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“Censorship reflects a society's lack of confidence in itself.”     Potter Stewart

March 26, 2009

Meet The New Big Brother, Same As The Old Big Brother

by Doug Mataconis

If you thought that the Obama Administration would bring an end to the Bush Administration’s domestic surveillance programs, you were wrong:

FBI Director Robert S. Mueller III urged lawmakers yesterday to renew intelligence-gathering measures in the USA Patriot Act that are set to expire in December, calling them “exceptional” tools to help protect national security.

The law, passed shortly after the Sept. 11, 2001, terrorist attacks, created divisions between proponents, who said it was necessary to deter terrorism, and privacy advocates warning that it tramples on Americans’ civil liberties. Portions of the law are up for reauthorization this year.

Mueller told members of the Senate Judiciary Committee he hopes that the reauthorization of two provisions would be far less controversial than in previous years. One of those provisions, which helps authorities secure access to business records, “has been exceptionally helpful in our national security investigations,” he said.

In response to a question from Sen. Benjamin L. Cardin (D-Md.), Mueller said that his agents had used the provision about 220 times between 2004 and 2007. Data for last year were not yet available, he said.

The measure allows investigators probing terrorism to seek a suspect’s records from third parties such as financial services and travel and telephone companies without notifying the suspect. The American Civil Liberties Union has criticized the provision, saying it violates the First Amendment rights of U.S. citizens.

Another provision, permitting roving wiretaps of terrorism suspects, was used 147 times and has helped eliminate “an awful lot of paperwork,” Mueller said. In the past, authorities had to seek court approval for each electronic device carried by a suspect, from a cellphone and a BlackBerry to a home computer. But under the provision, one warrant can cover all of those machines.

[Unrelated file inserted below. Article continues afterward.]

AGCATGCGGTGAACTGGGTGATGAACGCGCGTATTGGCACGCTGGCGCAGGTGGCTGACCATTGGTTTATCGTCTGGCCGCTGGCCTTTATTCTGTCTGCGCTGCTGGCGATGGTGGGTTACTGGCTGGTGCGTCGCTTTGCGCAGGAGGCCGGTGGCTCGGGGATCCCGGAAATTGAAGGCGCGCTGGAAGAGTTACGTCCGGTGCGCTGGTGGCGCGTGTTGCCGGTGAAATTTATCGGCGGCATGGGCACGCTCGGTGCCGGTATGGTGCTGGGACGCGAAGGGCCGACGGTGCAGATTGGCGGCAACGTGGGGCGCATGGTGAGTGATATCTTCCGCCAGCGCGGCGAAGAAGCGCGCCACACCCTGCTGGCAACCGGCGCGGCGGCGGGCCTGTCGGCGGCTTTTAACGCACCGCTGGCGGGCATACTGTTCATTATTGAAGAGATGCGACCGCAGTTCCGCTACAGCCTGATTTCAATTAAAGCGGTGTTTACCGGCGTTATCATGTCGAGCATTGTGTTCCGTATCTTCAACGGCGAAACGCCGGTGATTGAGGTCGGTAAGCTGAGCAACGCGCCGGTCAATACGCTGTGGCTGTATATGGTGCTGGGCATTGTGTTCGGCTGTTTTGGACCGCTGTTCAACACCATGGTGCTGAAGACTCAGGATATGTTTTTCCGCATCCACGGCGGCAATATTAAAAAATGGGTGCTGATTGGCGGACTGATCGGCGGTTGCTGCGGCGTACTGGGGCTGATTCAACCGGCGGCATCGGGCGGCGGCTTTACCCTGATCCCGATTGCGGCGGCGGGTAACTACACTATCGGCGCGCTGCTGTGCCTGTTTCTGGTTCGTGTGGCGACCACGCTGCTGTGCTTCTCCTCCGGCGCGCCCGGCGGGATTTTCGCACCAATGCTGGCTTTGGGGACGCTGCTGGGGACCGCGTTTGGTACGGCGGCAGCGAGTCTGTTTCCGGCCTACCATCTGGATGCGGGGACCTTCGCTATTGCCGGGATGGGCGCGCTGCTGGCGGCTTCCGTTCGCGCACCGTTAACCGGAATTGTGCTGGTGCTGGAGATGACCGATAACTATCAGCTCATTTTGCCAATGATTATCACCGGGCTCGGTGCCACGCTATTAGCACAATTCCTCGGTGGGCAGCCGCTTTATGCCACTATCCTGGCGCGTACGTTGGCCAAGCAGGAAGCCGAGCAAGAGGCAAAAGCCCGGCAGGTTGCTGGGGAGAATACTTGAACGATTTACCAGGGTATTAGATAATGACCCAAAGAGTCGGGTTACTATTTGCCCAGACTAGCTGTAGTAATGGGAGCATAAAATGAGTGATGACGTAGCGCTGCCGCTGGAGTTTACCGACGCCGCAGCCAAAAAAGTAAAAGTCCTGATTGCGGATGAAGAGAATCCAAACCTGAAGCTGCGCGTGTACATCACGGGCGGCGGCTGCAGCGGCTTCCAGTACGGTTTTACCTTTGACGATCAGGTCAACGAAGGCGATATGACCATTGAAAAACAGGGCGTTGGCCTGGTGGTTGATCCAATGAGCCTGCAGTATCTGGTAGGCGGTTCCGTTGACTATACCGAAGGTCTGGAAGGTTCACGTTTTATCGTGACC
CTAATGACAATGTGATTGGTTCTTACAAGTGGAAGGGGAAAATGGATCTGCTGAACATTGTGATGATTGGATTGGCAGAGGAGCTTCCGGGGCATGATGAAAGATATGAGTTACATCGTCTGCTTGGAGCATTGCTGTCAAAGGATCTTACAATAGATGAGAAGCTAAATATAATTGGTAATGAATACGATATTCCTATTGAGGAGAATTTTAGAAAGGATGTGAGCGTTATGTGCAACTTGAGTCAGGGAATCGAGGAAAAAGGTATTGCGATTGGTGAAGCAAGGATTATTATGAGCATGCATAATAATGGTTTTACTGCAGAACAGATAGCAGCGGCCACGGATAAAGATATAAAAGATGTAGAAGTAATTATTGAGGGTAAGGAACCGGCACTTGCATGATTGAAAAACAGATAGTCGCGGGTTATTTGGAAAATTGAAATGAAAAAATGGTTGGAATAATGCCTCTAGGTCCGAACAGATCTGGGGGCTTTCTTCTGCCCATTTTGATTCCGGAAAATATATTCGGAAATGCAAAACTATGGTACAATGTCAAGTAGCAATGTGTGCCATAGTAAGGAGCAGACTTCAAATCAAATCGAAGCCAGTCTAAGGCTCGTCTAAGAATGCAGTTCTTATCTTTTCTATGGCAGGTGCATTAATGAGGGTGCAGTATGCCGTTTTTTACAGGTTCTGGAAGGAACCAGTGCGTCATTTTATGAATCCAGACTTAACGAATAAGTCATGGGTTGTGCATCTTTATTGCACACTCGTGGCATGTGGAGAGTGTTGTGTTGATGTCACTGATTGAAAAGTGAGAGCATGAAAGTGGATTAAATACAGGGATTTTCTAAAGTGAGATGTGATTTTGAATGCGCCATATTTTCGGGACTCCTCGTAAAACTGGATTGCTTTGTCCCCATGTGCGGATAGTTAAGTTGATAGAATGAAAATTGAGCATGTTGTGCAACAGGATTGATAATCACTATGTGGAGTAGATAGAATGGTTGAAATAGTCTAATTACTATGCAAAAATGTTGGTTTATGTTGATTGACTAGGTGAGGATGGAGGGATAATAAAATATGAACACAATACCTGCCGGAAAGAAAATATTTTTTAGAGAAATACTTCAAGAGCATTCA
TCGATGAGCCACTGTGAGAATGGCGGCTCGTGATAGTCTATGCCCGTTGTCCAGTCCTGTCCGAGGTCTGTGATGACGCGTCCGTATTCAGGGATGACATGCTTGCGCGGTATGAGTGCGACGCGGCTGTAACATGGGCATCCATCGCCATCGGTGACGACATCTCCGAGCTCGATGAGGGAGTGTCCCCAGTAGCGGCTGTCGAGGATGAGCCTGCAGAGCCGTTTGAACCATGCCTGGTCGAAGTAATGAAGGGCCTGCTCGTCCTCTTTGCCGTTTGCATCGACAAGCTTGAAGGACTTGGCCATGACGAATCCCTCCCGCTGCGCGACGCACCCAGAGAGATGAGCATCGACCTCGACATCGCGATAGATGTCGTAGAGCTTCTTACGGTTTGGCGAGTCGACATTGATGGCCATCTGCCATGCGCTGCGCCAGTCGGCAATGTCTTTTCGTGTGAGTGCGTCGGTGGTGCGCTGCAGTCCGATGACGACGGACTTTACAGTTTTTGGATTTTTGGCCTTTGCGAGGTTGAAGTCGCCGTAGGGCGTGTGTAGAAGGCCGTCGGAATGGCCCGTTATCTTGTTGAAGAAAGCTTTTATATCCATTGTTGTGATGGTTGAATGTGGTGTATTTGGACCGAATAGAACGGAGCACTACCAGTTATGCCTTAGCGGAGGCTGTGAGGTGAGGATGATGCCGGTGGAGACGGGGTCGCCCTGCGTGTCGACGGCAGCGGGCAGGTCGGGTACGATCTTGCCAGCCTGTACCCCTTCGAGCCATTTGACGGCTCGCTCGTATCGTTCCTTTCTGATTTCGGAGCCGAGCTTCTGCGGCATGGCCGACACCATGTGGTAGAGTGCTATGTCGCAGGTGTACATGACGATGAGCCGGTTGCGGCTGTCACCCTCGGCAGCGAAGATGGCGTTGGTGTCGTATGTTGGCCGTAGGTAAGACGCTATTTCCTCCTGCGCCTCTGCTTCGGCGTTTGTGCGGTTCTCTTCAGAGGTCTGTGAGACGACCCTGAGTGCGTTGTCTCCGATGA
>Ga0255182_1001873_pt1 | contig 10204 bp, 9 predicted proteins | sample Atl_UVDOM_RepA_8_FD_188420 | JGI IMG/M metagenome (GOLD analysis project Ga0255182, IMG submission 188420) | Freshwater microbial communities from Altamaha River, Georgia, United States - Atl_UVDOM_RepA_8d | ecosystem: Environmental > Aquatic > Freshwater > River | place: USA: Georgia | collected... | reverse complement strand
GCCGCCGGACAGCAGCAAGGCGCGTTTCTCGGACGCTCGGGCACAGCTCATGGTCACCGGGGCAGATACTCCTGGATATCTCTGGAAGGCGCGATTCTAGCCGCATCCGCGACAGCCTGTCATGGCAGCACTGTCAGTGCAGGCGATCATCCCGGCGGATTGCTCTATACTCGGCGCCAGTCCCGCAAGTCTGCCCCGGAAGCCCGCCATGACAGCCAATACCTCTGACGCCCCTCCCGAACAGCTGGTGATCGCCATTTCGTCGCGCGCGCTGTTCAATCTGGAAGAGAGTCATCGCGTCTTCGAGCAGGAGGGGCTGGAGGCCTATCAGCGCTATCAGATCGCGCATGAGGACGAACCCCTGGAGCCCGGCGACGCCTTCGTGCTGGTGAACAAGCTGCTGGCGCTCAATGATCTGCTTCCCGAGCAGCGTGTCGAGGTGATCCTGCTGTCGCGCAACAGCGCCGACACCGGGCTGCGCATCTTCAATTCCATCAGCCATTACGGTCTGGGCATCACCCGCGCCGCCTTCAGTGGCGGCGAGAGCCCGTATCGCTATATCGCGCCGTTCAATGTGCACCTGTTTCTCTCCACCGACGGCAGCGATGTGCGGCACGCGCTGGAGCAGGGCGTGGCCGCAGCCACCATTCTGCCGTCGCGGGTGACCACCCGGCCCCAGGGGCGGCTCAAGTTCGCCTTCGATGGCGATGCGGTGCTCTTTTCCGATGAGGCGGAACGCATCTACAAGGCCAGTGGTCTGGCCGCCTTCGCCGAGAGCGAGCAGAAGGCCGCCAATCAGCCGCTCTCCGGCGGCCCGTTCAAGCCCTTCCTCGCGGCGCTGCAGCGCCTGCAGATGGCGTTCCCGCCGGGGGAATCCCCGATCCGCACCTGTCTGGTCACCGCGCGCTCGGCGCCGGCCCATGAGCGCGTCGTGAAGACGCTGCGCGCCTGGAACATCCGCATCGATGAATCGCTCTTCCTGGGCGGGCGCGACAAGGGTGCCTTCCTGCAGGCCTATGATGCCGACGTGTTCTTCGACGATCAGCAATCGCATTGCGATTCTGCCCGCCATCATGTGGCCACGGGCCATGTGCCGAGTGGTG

So much for change we can believe in, huh ?

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2 Comments

  1. Is this particular program actually a problem? If someone is enough of a threat to justify a legitimate warrant, what scenario can you envision where it would be legitimate to eavesdrop on one of his devices, but not the others?

    Comment by Jeff Molby — March 26, 2009 @ 11:05 am
  2. “The measure allows investigators probing terrorism to seek a suspect’s records from third parties such as financial services and travel and telephone companies without notifying the suspect. The American Civil Liberties Union has criticized the provision, saying it violates the First Amendment rights of U.S. citizens.”

    The first Admendment: “Congress shall make no law respecting an establishment of religion, or prohibiting the free exercise thereof; or abridging the freedom of speech, or of the press; or the right of the people peaceably to assemble, and to petition the government for a redress of grievances.”

    I do not see how the two are related. How is eavesdroppping by law enforcement against the first admendment?

    I would agree that this is bad, but you would have to look at a different source, like the fourth admendment.

    Comment by Peter — March 26, 2009 @ 12:58 pm

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